As the 6th round of Anti-Counterfeiting Trade Agreement (ACTA) negotiations get underway in Seoul, Korea, a dispatch has been sent to President Obama expressing concern over the “lack of transparency and openness” surrounding the initiative.
The letter notes that “Unlike nearly all other multilateral and plurilateral discussions about intellectual property norms, the ACTA negotiations have been held in deep secrecy.”
While a curious mix of entities have been allowed to see ACTA documents, after signing a non-disclosure agreement, the letter states that “there were no opportunities for academic experts or the general public to review the documents,” adding that “very few” public interest or consumer groups were included as well.
Among the signees of the letter were The Entertainment Consumers Association (ECA), Electronic Frontier Foundation (EFF), Knowledge Ecology International (KEI), Students for Free Culture and the Egyptian Initiative for Personal Rights.
Countries negotiating the agreement include the U.S., Australia, Canada, the European Union, Japan, Mexico, Morocco, New Zealand, Singapore, South Korea, and Switzerland.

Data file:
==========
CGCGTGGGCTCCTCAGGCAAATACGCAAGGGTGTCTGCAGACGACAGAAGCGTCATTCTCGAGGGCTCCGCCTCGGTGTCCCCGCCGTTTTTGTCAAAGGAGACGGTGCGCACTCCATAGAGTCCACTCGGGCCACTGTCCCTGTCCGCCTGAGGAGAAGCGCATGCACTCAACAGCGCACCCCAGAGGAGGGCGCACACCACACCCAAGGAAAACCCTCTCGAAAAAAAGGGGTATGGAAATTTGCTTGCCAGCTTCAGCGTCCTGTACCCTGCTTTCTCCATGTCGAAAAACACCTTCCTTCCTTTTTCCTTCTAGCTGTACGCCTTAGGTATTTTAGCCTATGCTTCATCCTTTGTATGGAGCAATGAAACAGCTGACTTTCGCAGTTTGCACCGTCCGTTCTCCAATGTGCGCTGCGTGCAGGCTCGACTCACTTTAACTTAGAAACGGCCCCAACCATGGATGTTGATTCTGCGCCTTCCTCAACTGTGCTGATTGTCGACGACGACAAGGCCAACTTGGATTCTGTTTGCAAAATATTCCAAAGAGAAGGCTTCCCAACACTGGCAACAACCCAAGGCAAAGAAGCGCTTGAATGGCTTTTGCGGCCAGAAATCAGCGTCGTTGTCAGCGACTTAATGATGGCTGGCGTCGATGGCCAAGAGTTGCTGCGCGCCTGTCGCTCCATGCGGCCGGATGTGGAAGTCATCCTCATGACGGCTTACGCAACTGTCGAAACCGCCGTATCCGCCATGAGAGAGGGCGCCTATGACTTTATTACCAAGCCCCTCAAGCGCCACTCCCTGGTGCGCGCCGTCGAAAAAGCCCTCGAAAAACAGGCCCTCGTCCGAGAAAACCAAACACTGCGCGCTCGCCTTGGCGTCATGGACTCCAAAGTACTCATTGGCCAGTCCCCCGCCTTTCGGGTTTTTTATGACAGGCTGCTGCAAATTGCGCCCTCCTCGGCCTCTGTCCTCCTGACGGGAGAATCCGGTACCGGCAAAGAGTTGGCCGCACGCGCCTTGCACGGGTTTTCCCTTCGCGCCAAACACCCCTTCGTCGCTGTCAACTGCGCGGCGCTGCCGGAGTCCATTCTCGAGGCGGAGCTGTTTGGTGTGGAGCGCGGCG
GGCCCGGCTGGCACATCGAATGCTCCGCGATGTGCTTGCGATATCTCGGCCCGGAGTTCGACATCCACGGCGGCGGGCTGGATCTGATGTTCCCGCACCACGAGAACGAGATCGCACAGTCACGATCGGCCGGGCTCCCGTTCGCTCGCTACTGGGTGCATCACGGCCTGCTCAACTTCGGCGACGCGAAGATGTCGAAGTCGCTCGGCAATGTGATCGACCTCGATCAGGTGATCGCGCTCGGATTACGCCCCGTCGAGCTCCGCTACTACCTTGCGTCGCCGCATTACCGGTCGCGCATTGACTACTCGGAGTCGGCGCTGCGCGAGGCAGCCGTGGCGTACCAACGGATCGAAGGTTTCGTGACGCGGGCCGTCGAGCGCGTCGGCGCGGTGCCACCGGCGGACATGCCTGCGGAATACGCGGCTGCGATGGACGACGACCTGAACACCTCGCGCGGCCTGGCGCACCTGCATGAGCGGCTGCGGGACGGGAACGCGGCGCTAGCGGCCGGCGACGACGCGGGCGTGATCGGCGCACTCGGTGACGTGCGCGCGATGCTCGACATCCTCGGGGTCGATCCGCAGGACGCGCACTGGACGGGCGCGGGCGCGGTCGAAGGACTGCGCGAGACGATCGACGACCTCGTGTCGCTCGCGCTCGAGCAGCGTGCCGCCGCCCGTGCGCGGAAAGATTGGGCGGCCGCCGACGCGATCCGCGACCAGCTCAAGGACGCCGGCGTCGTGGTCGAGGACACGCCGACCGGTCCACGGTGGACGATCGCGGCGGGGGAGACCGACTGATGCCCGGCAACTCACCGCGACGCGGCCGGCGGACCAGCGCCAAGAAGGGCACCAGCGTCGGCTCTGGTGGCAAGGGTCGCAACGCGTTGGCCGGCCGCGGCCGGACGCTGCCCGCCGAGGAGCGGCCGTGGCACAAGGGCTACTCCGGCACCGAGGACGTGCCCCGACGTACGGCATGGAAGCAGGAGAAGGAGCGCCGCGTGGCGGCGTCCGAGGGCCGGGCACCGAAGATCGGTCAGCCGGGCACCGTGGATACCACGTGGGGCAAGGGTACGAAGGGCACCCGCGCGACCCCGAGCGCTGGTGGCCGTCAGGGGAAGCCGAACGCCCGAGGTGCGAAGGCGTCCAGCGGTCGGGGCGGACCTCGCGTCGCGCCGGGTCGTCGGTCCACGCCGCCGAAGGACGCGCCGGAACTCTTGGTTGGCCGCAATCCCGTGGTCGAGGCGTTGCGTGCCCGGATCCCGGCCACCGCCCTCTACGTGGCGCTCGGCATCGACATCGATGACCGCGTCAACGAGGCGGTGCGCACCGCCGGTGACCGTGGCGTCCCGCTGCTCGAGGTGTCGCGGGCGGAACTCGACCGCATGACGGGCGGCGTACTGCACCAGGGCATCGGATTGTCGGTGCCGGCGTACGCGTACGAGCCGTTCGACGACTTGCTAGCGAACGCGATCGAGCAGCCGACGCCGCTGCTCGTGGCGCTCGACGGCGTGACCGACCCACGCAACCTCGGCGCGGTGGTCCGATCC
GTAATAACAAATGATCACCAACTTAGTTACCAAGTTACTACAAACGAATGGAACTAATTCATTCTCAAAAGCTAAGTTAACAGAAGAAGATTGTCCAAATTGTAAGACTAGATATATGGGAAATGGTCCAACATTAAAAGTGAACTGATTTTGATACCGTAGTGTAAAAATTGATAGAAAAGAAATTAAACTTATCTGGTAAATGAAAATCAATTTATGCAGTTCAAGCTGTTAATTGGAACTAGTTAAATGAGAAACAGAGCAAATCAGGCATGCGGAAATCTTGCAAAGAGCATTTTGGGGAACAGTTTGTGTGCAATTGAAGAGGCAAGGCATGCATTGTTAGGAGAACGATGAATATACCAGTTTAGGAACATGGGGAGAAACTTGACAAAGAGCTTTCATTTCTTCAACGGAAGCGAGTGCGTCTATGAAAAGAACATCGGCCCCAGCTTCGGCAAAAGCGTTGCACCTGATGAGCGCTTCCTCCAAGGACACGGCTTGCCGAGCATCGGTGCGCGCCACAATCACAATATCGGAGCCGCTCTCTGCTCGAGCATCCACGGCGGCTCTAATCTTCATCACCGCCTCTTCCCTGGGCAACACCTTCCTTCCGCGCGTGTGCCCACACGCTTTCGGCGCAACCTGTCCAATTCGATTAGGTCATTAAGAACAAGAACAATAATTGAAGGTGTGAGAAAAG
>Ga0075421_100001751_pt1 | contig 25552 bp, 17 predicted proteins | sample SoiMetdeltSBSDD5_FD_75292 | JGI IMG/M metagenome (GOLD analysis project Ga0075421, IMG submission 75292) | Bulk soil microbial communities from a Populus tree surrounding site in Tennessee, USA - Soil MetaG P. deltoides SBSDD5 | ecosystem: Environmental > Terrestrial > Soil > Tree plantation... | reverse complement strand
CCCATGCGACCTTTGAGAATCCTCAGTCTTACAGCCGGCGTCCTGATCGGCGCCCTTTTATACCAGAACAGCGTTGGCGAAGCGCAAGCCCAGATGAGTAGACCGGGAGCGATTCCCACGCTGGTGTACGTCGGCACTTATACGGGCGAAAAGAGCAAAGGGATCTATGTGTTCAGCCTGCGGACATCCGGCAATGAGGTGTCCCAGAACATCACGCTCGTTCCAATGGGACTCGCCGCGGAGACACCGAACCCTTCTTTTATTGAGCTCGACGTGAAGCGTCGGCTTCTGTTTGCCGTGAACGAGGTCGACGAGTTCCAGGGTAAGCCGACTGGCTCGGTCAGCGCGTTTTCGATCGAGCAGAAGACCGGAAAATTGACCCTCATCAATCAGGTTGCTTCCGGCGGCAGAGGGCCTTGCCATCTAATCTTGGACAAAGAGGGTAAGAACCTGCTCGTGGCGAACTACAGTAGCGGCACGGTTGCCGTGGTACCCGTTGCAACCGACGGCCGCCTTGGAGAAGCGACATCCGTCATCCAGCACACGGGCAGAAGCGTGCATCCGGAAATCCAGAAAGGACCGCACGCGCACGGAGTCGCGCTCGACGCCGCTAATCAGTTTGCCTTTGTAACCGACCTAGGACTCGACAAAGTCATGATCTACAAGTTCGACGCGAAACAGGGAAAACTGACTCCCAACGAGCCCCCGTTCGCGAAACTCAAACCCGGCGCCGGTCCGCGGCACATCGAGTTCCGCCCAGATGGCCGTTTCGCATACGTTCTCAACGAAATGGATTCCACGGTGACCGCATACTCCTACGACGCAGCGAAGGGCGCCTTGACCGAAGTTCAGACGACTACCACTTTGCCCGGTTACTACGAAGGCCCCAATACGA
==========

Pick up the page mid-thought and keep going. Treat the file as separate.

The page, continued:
BoingBoing (thanks Torven) sums up a few leaked bullet points from ACTA, among them:
• That ISPs have to proactively police copyright on user-contributed material. This means that it will be impossible to run a service like Flickr or YouTube or Blogger, since hiring enough lawyers to ensure that the mountain of material uploaded every second isn't infringing will exceed any hope of profitability.
• That the whole world must adopt US-style "notice-and-takedown" rules that require ISPs to remove any material that is accused -- again, without evidence or trial -- of infringing copyright. This has proved a disaster in the US and other countries, where it provides an easy means of censoring material, just by accusing it of infringing copyright.
• Mandatory prohibitions on breaking DRM, even if doing so for a lawful purpose (e.g., to make a work available to disabled people; for archival preservation; because you own the copyrighted work that is locked up with DRM)
The EFF tears into the leaked material in a post on its website, saying that, “The leaks confirm everything that we feared about the secret ACTA negotiations.”
The Internet provisions have nothing to do with addressing counterfeit products, but are all about imposing a set of copyright industry demands on the global Internet, including obligations on ISPs to adopt Three Strikes Internet disconnection policies, and a global expansion of DMCA-style TPM laws.
Disclosure: GamePolitics is a publication of The ECA